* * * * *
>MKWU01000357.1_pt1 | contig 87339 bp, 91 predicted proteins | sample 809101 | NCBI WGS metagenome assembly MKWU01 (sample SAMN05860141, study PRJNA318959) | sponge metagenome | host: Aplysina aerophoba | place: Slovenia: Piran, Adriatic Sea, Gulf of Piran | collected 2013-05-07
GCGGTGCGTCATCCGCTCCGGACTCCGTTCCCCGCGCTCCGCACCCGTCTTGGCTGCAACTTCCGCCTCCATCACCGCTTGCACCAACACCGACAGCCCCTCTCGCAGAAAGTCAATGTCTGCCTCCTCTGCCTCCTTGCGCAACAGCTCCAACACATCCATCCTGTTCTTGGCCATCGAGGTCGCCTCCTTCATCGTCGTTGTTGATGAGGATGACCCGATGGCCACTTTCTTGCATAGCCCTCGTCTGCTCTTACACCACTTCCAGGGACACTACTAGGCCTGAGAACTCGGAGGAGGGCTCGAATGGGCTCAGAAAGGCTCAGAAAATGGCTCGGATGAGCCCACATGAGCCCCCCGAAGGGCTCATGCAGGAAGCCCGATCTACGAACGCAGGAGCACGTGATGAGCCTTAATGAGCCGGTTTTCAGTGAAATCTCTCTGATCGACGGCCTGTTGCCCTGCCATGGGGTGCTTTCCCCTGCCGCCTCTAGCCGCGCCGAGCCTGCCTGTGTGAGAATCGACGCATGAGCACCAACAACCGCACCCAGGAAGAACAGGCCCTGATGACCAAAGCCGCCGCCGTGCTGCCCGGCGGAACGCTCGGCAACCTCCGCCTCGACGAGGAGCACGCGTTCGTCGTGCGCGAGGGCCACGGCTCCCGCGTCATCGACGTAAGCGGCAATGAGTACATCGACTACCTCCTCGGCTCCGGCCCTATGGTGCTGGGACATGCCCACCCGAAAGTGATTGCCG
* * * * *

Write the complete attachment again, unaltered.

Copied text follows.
>MKWU01000357.1_pt1 | contig 87339 bp, 91 predicted proteins | sample 809101 | NCBI WGS metagenome assembly MKWU01 (sample SAMN05860141, study PRJNA318959) | sponge metagenome | host: Aplysina aerophoba | place: Slovenia: Piran, Adriatic Sea, Gulf of Piran | collected 2013-05-07
GCGGTGCGTCATCCGCTCCGGACTCCGTTCCCCGCGCTCCGCACCCGTCTTGGCTGCAACTTCCGCCTCCATCACCGCTTGCACCAACACCGACAGCCCCTCTCGCAGAAAGTCAATGTCTGCCTCCTCTGCCTCCTTGCGCAACAGCTCCAACACATCCATCCTGTTCTTGGCCATCGAGGTCGCCTCCTTCATCGTCGTTGTTGATGAGGATGACCCGATGGCCACTTTCTTGCATAGCCCTCGTCTGCTCTTACACCACTTCCAGGGACACTACTAGGCCTGAGAACTCGGAGGAGGGCTCGAATGGGCTCAGAAAGGCTCAGAAAATGGCTCGGATGAGCCCACATGAGCCCCCCGAAGGGCTCATGCAGGAAGCCCGATCTACGAACGCAGGAGCACGTGATGAGCCTTAATGAGCCGGTTTTCAGTGAAATCTCTCTGATCGACGGCCTGTTGCCCTGCCATGGGGTGCTTTCCCCTGCCGCCTCTAGCCGCGCCGAGCCTGCCTGTGTGAGAATCGACGCATGAGCACCAACAACCGCACCCAGGAAGAACAGGCCCTGATGACCAAAGCCGCCGCCGTGCTGCCCGGCGGAACGCTCGGCAACCTCCGCCTCGACGAGGAGCACGCGTTCGTCGTGCGCGAGGGCCACGGCTCCCGCGTCATCGACGTAAGCGGCAATGAGTACATCGACTACCTCCTCGGCTCCGGCCCTATGGTGCTGGGACATGCCCACCCGAAAGTGATTGCCG